50
12/03/2021 00:17:00 0 2
bbc
Institute of directors should be in an institute if they think VR for business meetings are likely to be a reality any time soon.
51
12/03/2021 07:56:45 0 0
bbc
Anything that means we can get rid of Fiona Bruce, Laura Kuenssberg and the rest of the biased, self-opinionated trendy lefties gets my vote.
57
12/03/2021 20:02:31 0 0
bbc
I'm not sure what you think a 'leftie' is, is what a 'leftie' actually is.
40
11/03/2021 20:01:25 0 1
bbc
Completely depends on the person, and on what's being viewed. Like sea-sickness, it can sometimes take a while to get your "VR legs". Try it. You may be pleasantly surprised.

Never understood why those goggles in Flash Gordon had the display on the outside as well though...
52
12/03/2021 12:55:35 0 0
bbc
The perversity of getting your sea legs is that the moment you get back on dry land your brain is still compensating for the sea motion so you are back to square one, having done quite a few dive liveaboards I can assure you.
37
11/03/2021 18:55:24 7 4
bbc
I've delivered VR events in libraries and there are many people who must not use VR headsets - for example people with: sight impairments, epilepsy, motion sickness, heart conditions, or if you have/recovering from flu. Also, the headsets must only be worn for maximum 10 minutes at a time so not sure how people can work with them on for long periods. You can suffer after-effects too.
53
12/03/2021 13:53:52 1 0
bbc
10 minutes at a time, sounds great, keep work meetings to a minimal. I was not a fan of the idea but you have convinced me otherwise!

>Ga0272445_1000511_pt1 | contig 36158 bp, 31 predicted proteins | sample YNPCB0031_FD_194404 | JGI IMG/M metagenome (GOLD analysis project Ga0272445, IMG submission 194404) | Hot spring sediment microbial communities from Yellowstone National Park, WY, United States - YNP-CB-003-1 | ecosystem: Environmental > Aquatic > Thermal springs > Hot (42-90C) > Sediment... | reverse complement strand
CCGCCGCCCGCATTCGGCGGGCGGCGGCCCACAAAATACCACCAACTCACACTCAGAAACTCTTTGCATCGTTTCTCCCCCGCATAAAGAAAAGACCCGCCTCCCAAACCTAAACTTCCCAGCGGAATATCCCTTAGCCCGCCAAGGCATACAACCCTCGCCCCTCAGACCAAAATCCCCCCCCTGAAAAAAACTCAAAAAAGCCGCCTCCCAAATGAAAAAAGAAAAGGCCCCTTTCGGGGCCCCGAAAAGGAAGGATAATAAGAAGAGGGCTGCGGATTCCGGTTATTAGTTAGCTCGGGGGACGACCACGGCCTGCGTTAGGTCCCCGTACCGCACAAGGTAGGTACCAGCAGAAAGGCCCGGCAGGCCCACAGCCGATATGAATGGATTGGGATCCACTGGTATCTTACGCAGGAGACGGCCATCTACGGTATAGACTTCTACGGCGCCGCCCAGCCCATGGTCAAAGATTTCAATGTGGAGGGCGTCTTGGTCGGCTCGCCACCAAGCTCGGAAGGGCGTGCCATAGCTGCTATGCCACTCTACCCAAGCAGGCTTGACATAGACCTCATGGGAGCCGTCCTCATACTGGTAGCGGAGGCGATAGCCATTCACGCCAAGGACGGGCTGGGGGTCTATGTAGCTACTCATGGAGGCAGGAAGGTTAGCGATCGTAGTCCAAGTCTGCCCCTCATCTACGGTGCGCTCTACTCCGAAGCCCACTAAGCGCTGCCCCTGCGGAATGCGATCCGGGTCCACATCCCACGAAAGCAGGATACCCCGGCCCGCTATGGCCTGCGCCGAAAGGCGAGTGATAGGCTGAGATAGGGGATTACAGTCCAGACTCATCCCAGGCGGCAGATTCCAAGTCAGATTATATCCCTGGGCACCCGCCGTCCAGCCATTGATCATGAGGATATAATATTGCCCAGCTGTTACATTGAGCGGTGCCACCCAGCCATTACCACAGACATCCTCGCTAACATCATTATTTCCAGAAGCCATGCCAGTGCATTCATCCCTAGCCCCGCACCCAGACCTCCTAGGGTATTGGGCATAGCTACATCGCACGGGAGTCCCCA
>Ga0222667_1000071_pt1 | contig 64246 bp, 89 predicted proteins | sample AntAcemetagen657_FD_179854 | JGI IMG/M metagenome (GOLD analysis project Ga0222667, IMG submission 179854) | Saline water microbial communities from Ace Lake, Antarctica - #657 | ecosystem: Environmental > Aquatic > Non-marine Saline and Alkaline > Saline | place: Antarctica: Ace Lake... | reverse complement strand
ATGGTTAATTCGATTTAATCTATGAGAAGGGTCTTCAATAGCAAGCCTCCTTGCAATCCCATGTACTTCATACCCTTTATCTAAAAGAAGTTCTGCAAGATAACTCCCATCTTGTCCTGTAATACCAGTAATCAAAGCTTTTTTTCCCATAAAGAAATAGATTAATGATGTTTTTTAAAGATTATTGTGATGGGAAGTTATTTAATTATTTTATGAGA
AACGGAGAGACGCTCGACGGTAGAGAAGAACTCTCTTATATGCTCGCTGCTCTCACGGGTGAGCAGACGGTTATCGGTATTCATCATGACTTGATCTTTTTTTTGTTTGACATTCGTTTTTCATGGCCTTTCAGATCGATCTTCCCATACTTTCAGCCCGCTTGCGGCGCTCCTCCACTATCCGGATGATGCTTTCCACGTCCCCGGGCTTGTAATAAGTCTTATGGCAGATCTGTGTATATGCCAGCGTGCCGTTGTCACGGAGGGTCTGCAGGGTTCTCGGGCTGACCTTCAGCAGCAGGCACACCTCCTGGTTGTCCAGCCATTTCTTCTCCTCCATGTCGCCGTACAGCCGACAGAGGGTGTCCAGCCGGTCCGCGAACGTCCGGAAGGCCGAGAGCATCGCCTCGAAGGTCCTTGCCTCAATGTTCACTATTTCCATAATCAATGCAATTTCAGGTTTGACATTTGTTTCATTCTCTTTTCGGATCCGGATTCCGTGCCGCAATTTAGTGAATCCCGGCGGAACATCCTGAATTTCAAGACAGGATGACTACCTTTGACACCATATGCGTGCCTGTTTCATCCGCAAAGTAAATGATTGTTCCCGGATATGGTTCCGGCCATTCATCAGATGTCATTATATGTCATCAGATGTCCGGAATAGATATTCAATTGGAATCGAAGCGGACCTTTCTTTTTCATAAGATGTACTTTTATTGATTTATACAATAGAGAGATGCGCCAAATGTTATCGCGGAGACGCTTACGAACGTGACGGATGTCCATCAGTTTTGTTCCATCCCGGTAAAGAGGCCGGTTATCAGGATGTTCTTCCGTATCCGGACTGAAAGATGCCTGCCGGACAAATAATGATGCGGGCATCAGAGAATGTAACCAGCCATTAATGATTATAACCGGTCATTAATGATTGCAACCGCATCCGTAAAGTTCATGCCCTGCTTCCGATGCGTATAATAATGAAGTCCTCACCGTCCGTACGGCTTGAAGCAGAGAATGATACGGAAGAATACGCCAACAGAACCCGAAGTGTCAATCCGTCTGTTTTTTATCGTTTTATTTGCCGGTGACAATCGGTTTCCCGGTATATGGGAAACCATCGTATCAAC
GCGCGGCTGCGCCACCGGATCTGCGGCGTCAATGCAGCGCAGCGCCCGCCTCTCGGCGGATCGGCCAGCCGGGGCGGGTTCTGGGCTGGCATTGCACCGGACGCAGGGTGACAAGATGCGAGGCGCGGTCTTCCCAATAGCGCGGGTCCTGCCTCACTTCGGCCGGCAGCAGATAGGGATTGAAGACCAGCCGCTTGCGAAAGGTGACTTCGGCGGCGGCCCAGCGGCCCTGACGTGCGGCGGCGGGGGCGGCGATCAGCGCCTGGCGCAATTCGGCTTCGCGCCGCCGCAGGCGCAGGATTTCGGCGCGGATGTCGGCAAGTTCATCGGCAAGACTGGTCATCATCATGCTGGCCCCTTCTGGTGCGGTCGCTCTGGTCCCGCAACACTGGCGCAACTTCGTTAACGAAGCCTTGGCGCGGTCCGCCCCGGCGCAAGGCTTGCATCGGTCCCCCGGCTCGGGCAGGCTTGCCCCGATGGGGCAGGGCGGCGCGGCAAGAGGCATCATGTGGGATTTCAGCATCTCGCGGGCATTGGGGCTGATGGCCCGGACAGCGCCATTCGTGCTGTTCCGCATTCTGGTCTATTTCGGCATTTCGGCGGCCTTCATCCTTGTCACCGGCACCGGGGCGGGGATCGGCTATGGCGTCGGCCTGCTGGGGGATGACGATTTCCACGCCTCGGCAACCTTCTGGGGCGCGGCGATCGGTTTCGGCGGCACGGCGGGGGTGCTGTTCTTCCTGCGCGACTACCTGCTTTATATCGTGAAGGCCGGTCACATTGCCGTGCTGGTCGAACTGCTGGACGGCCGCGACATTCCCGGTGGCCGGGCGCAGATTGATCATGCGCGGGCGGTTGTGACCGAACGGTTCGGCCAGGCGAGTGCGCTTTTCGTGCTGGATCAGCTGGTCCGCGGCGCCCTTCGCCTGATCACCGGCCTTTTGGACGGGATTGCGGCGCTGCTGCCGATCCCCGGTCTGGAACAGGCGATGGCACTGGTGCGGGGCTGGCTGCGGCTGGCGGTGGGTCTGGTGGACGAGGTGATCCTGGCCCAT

54
12/03/2021 18:39:21 1 0
bbc
Clearly this trend is coming and as virtual reality gets ever better vast swathes of the bad old 'normal' way of life can and will advance so people stop the incessant traveling of a short unpleasant recent era. Goods, food, and anything information or entertainment travel to us. No longer are we the donkeys forced to travel to meet or collect food & goods. Or go to schools or offices. Fantastic!
17
11/03/2021 16:32:43 4 2
bbc
Yes technology is well and good, however nothing will ever compare with a real life, physical person to person exchange.
55
12/03/2021 18:46:30 1 0
bbc
No, virtual is much better. Your physical world contact is tiny, restricted, unimaginative. Disease spreading.
7
11/03/2021 15:39:27 7 2
bbc
The advantage of the office is it enables collaboration and social interaction.
The advantage of virtual meeting software like Zoom is its cheap.

So the business case for buying expensive VR headsets for each member staff just so they can 'feel like' they're in the office you already rent is what?

Seems like its just a way of making a cheap solution more expensive.
56
12/03/2021 18:52:26 0 0
bbc
What office? Property is the biggest scam expense there is. They will be dumped as fast as possible.

Though people will probably be able to use a screen rather than a headset. Effectively meeting in a game like environment that enables live spoken engagements with others, and visual presentations, etc. Each person can have their own avatar etc.
51
12/03/2021 07:56:45 0 0
bbc
Anything that means we can get rid of Fiona Bruce, Laura Kuenssberg and the rest of the biased, self-opinionated trendy lefties gets my vote.
57
12/03/2021 20:02:31 0 0
bbc
I'm not sure what you think a 'leftie' is, is what a 'leftie' actually is.